Learn about Wicca, a goddess-worshiping, nature-based religion.
According to the American Religious Identification Survey, 8,000 American respondents identified themselves as Wiccan in 1990. In 2001, that number increased to 134,000. While the leap points to the increasing popularity of Wicca as a religious or spiritual choice for Americans, Wiccans are still a tiny minority, often misunderstood and subject to unfair prejudices.
Because Wiccans generally refer to themselves as Witches, Pagans or Neopagans, they are commonly mistaken for devil or Satan worshippers. The misconception has a long history rooted in religious propaganda that began in the late Middle Ages, when the Catholic Church began hunting down and burning at the stake those they considered Satan worshippers.
This grossly prejudiced "burning" lasted three centuries, and among the victims were those considered "witches," despite the fact that they had no association with Satanism. In fact, as a Judeo-Christian anti-God or anti-Christ figure, Satan had no place in Pagan or Wiccan traditions, religious or otherwise. But the link between witches and Satanism captured the popular imagination and continues to persist today.
Part of Paganism, a contemporary religious movement that is gaining popularity in North America, Wicca is a nature-centered religion recognized by the federal government. Like many other religions, including Christianity, Wicca uses symbols, observes religious days (often seasonally determined) and honors deities (often rooted in northern European Pagan traditions that sometimes predate Christianity).
Because Wiccans have been subject to violence and persecution stemming from ignorance and religious intolerance, Wicca has long been an underground religion practiced out of sight of the public eye. This secrecy, necessary for survival for many Wiccans, has unfortunately lent Wicca a shroud of mystery that has further perpetuated society's misguided suspicions.
With the publication of the works of the English civil servant and Wiccan-convert, Gerard Gardner, Wicca began to take off in England in the 1950s. The religion, sometimes practiced individually in isolation, has continued to attract members in North America and Europe. In the United States, Ford Hood, Texas, has become one of the centers for the Wiccan religion.
Wiccan religious leaders are permitted to marry people, function as chaplains in federal facilities and rent public facilities for their religious activities, among other rights granted to religious groups.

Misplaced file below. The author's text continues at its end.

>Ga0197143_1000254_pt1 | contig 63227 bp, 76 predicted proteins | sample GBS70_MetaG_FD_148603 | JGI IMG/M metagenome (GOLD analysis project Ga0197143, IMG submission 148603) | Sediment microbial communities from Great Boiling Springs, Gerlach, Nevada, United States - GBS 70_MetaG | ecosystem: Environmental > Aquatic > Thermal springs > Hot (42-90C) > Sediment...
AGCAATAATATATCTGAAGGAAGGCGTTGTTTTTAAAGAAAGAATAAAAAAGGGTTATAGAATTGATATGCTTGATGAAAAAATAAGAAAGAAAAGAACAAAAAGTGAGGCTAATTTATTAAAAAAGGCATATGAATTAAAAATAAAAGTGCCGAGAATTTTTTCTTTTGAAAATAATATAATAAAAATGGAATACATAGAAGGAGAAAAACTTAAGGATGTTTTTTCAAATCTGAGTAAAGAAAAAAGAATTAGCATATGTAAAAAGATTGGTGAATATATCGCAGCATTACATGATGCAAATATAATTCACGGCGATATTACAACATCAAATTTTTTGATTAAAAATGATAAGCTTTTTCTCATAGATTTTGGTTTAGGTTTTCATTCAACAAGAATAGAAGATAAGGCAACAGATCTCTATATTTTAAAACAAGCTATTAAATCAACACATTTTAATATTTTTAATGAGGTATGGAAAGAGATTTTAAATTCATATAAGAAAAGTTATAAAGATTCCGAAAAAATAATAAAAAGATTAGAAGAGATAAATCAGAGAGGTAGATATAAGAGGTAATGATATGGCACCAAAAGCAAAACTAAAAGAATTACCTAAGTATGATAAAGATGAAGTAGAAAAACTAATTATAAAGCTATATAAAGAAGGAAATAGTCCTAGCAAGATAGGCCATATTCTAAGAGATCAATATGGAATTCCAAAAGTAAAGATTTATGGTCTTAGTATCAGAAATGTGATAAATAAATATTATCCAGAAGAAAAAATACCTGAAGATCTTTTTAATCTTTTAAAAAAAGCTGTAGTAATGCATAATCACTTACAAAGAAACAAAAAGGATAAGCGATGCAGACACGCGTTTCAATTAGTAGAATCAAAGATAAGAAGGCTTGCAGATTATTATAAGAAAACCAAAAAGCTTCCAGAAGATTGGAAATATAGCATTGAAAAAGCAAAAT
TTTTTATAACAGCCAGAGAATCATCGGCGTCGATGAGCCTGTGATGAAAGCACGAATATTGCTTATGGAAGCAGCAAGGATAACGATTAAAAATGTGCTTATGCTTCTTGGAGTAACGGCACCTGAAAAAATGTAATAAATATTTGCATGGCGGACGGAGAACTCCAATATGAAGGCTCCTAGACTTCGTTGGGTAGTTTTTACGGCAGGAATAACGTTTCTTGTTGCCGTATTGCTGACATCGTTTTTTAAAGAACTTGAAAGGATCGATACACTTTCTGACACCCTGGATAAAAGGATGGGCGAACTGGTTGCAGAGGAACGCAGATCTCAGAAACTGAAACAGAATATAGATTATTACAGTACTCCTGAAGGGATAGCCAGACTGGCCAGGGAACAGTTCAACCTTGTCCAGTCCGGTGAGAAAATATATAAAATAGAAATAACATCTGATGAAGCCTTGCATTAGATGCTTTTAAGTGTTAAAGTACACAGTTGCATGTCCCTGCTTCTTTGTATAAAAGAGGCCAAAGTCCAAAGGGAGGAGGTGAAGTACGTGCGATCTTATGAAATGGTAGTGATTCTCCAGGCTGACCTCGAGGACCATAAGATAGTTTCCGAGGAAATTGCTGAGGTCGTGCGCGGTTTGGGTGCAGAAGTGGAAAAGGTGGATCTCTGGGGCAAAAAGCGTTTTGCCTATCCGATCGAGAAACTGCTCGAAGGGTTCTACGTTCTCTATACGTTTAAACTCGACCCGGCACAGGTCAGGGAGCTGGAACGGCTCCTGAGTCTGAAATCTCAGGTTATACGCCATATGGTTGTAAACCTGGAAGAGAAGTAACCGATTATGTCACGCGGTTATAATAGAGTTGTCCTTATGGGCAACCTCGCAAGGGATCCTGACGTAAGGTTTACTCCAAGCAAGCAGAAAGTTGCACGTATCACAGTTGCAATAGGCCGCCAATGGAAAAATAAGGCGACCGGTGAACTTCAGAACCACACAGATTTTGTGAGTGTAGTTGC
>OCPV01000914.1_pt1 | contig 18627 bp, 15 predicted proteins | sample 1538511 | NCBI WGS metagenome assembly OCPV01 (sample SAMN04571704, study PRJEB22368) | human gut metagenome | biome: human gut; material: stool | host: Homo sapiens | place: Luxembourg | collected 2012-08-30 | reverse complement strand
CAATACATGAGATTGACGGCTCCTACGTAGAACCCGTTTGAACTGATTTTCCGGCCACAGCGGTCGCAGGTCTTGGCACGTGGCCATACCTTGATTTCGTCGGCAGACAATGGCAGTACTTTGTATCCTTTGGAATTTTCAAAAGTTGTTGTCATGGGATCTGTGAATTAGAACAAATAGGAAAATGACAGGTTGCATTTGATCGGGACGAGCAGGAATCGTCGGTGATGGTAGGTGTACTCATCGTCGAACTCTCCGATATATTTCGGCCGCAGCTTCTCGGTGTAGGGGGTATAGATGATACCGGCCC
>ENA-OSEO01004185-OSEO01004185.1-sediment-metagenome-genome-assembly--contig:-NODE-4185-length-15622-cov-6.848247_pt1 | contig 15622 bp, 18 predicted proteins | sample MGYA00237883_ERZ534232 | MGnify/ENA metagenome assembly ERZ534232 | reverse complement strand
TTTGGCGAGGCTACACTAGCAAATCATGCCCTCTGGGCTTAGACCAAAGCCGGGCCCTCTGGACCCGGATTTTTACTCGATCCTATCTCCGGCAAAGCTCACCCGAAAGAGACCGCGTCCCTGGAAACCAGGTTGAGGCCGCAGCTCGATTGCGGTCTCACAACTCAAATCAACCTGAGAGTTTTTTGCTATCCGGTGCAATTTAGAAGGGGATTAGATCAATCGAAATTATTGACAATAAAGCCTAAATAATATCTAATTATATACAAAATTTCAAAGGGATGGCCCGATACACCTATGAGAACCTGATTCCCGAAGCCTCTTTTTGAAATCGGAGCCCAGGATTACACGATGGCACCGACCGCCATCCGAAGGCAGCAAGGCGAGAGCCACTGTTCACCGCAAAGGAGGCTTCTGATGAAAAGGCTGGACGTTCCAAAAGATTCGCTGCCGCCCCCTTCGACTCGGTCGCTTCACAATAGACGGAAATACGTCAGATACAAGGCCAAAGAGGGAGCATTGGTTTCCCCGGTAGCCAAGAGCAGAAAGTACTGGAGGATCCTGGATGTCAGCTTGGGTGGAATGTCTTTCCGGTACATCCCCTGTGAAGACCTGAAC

Because Wicca has multiple roots and influences, its exact genealogy and theology have been fraught with controversy and debate. Many scholars trace Wicca's roots to northern European pagan traditions, while others point to influences ranging from the Masonic Order and astrology to Jungian psychology, feminism and quantum physics.
However, there are generally accepted principles shared by most Wiccans. For instance, many Wiccans consider themselves pantheists (believing that God is everything) and adhere to the Wiccan Rede, "If it harm none, do what you will." They believe in the individual quest for a personal spiritual path that can coexist harmoniously with all humans and the natural world.
While information and religious freedom has granted Wiccans legal legitimacy and the security to openly practice their faith, the confusion of Wicca with Satan worship has produced ongoing debate among Wiccans.
For instance, some Wiccans have challenged the general Wiccan identification with the word "Witch." While many Wiccans worry that abandoning the term will erase Wicca's painful and unjust past, others contend that using the term continues to bring unnecessary harm to the community. After all, while it is important to remember the history of religious intolerance and persecution (which can crop up any time, even today) the term "Witch" continues to carry negative connotations.
The urgent issue for Wiccans is the misconception that equates Wicca with Satanism. Wiccans are not Satan worshippers. Nor are they anti-Christian. And while Wiccans call themselves Witches, not all Witches are Wiccans.
Wicca has fought a long battle to gain even minimal mainstream acceptance. But until the general public becomes more educated and less afraid of this gentle religion, Wiccans will continue to be marginalized.